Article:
Initially, a U.S. District Court judge ruled in favor of the city’s position.  But a three-judge panel of the 9th Circuit, generally a very left-leaning court, sided with the yellow-pages publishers, ruling that the phone books are protected, like other publications, by the First Amendment.

The Local Search Association has repeatedly fought that the city opt-out registry wasn’t necessary because the publishers and Association had their own fully functional opt-out systems. But, city leaders lead by City Councilmember Mike O’Brien insisted on forging ahead with an opt-out registry for “unwanted phone books” and charged a $100 fee on each of the three companies that distribute phone books in the city. It also charged the companies for every book delivered, levied a fine of $125 for deliveries to households that had opted out.  And, to add insult to injury, the law required the publishers to advertise the city’s opt-out service on the cover of the yellow pages.

A suit then filed by Local Search Association, the Circuit Court of Appeals ruled in October that phone directories are protected by the First Amendment and that Seattle’s law regulating distribution of the yellow-pages directories was unconstitutional.

Now judgment day has arrived for the city as they will now need to pay $500,000 of taxpayer money to the industry.  City Councilmember Mike O’Brien, still refuses to admit the futility of this effort and said he couldn’t comment on negotiations to settle the lawsuit because they were still ongoing. He said the settlement agreement could also decide “the future of Seattle’s yellow-pages opt-out system.”  Gee, you think so?

As you would expect some of the city’s finest are reacting online.  Here is one of the few blog comments I could print:  “..let’s SUE and FINE Yellow Pages for LITTERING. Shoot them on site for trespassing…”.  So much for the civility these same people preach to us about.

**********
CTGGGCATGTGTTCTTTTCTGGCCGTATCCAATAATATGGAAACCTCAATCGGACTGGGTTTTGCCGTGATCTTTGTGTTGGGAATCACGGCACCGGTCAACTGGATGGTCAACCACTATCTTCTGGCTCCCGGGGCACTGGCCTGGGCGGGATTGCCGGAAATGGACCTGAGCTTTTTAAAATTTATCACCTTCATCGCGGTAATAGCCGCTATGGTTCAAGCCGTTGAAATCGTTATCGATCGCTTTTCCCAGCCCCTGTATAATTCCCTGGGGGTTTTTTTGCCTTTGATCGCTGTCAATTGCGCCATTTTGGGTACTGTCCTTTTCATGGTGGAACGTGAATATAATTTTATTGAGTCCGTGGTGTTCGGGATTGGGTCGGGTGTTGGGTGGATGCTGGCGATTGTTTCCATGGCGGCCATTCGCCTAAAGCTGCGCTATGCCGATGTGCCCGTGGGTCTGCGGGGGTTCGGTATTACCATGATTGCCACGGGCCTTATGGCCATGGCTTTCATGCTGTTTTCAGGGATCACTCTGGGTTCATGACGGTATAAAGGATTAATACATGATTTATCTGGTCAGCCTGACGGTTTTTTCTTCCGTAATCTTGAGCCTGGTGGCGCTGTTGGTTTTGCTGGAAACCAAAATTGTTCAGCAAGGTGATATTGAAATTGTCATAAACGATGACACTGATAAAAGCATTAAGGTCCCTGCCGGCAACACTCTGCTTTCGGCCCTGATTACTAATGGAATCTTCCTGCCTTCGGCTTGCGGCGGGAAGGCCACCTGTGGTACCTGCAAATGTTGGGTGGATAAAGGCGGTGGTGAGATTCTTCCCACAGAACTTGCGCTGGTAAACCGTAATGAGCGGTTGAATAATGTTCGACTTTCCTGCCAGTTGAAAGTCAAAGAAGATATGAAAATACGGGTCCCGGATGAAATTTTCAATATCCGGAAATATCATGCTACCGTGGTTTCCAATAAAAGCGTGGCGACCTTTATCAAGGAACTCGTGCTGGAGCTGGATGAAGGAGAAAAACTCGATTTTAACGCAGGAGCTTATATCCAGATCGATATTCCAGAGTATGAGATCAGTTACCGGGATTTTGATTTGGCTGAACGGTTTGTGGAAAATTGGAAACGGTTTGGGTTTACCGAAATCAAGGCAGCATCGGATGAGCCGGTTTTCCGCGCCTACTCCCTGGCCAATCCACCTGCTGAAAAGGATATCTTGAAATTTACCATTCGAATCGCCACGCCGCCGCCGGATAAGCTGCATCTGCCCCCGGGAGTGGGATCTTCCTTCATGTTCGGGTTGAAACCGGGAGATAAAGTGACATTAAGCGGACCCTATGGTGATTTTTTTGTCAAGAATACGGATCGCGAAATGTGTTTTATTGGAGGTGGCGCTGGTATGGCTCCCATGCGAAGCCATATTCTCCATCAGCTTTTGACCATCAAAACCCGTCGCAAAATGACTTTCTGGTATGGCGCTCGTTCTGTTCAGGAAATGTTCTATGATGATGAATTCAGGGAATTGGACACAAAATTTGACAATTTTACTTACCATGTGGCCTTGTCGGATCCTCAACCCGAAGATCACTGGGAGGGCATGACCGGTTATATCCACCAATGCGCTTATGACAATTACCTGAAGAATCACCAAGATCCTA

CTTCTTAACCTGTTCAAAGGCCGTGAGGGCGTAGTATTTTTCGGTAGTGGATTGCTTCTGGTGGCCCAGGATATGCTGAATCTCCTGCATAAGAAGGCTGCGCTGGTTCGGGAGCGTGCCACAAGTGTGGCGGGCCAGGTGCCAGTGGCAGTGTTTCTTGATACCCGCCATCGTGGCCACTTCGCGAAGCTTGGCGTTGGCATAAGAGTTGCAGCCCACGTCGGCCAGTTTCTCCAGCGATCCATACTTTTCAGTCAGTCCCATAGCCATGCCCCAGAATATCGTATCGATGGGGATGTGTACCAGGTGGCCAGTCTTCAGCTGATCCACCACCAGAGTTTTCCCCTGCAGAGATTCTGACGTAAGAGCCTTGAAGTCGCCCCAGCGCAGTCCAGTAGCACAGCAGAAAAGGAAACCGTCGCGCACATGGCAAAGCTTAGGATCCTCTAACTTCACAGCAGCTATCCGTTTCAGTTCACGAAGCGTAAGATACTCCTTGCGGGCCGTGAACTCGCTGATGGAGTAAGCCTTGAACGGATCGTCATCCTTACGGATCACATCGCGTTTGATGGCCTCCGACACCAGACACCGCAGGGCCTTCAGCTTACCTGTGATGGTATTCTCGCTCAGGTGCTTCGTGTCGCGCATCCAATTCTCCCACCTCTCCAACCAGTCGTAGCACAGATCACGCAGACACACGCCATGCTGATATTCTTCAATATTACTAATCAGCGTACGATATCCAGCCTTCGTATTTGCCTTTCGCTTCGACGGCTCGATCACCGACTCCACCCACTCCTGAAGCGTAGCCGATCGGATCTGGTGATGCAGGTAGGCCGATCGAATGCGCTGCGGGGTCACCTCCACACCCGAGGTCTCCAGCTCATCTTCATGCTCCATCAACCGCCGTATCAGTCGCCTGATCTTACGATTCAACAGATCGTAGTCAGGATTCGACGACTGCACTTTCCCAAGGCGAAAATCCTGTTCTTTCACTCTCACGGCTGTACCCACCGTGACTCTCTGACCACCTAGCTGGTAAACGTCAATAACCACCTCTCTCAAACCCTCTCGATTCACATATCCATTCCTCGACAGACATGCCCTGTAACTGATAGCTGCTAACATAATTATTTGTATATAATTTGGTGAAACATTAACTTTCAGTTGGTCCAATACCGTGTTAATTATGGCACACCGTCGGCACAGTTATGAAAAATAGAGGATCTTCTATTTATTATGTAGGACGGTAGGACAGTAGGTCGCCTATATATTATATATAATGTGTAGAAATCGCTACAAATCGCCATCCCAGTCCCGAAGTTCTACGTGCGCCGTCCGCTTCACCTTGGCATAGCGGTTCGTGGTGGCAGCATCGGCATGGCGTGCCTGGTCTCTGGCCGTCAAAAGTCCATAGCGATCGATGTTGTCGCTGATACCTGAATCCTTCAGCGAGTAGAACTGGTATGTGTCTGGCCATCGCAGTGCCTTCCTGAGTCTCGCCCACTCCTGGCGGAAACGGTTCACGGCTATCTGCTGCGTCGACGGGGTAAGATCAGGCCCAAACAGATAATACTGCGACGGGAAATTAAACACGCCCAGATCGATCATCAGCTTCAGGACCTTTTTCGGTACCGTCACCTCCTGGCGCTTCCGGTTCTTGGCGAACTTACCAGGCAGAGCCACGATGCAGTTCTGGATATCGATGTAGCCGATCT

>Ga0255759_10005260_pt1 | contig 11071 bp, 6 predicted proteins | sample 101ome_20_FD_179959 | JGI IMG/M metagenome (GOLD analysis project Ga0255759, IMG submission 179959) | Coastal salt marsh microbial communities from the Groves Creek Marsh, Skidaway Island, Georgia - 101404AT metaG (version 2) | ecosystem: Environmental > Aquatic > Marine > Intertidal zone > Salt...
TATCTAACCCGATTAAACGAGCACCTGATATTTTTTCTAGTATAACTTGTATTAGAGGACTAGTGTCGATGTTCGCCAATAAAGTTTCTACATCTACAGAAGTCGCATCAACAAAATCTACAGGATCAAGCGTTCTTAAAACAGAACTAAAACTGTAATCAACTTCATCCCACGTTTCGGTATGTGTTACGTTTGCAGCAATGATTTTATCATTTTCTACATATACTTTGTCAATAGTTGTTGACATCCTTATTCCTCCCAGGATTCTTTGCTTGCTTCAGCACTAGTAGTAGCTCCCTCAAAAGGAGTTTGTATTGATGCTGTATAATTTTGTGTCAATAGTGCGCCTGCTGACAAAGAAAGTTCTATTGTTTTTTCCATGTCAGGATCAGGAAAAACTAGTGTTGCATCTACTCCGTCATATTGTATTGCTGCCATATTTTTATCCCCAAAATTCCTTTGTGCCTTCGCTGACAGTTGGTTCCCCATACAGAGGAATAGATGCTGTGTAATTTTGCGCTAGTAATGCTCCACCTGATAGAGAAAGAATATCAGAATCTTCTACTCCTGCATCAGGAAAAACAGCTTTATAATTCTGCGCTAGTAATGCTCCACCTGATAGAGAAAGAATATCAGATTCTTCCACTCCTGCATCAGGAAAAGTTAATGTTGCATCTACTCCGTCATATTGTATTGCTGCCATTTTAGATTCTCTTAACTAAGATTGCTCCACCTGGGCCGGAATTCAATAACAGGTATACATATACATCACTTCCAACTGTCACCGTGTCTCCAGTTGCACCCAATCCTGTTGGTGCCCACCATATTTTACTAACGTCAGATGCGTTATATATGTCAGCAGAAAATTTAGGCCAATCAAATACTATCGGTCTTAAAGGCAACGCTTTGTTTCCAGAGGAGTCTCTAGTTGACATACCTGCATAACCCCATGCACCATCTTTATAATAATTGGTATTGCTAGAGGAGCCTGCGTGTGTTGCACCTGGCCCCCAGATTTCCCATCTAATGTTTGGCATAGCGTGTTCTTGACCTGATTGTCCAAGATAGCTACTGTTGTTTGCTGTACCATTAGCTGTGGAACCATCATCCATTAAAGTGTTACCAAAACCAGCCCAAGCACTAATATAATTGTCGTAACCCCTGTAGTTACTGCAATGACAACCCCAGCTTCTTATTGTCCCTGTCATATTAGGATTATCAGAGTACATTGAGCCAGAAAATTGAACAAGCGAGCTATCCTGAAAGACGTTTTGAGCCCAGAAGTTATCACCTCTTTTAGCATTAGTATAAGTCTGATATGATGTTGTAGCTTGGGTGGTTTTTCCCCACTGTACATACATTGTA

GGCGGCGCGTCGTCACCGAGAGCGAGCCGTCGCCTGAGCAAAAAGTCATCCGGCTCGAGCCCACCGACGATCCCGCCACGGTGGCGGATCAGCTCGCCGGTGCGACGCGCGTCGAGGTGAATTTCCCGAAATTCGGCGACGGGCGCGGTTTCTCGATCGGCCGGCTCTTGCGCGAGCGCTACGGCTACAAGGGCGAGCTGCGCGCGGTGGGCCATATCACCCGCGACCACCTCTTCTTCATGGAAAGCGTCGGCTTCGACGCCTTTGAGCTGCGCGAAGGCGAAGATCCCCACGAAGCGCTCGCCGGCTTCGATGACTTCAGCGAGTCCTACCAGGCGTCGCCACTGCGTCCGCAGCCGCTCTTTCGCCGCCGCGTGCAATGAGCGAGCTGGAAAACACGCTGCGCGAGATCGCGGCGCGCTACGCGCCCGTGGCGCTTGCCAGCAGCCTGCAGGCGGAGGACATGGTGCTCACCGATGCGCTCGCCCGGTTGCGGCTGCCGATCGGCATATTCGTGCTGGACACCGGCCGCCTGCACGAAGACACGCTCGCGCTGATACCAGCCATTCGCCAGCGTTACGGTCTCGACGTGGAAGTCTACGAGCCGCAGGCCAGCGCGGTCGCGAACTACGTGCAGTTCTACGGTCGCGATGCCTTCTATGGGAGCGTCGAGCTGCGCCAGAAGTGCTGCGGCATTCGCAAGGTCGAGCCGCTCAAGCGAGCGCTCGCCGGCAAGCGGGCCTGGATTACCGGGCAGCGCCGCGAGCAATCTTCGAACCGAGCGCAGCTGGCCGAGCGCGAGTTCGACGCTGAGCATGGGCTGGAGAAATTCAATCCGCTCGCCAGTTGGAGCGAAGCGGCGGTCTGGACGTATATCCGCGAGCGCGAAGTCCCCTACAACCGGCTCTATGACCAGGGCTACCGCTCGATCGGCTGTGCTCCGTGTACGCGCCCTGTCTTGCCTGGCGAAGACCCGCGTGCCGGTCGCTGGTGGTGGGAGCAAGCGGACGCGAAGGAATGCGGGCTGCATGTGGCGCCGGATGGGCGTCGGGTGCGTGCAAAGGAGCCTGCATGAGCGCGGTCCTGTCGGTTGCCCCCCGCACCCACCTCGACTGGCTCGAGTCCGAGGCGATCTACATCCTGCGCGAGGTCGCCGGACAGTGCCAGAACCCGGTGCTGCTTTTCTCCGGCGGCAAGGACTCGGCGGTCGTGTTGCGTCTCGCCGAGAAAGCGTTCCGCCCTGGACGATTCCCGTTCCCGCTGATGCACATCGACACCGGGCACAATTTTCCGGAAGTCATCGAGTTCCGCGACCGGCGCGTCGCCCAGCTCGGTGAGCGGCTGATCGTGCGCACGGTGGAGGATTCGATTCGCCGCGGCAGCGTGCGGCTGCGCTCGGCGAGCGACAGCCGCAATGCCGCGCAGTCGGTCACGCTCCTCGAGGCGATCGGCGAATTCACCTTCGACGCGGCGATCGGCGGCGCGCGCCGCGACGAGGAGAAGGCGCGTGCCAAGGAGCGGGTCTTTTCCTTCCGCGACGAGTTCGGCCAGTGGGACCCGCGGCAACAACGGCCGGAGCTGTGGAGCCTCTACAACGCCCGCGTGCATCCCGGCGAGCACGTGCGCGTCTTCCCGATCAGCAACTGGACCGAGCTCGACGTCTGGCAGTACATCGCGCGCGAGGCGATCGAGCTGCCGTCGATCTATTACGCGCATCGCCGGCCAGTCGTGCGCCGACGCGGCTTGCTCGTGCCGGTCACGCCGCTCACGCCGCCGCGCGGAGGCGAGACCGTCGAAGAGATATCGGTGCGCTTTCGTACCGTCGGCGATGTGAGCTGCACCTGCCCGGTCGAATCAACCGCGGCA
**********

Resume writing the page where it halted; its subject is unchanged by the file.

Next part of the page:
As we noted in October, 2010:

“…What a shame. It didn’t have to be this way. A working process was already up and running. But that wasn’t enough for the greenies. Someone in big business had to be punished no matter the costs or the impact to taxpayers…”

My only question is whether City Councilmember Mike O’Brien and the other 7 elected officials who voted for this effort (only one Councilmember voted against the ordinance) will now be held responsible for reaping the taxpayers.  Somehow, I doubt it.

Search Starts Here – A Preview of the Upcoming Local Search Association Conference

It only comes once a year, and it’s about to happen again. The Local Search Association annual event – Search Starts Here: A Blueprint for Making Local Pay Off will be kicking off April 13-16 at Planet Hollywood in Las Vegas.

This year’s event has a diverse agenda and speakers from across the pond and the search space to discuss current industry trends, lessons learned,  success stories, new technology applications, and useful innovations in the local search industry.

To get a better understanding of what to expect at this conference we sat down with Association president Neg Norton find out more.  The conversation occurred just after the Associations major legal victory against the City of Seattle’s distribution ordinance.

LSA2013Conference

YPT:  With the court victory in Seattle, will we see you doing a couple of big victory laps at the conference?

Norton:  I would but I don’t want to pull a hammy! There is no doubt that a lot of our efforts have been focused on legislative activities over the past year. Clearly, this was a big win for the industry. However, we need to keep doing what we’re doing, promoting the Opt-Out site, honoring consumer choice and ultimately getting the industry back on a path to growing again.  We plan to get into all of that at our upcoming conference. We’ve got a great agenda and some really top-notch speakers.

YPT:  We noticed your recent announcement about your keynote speaker. Tell us more.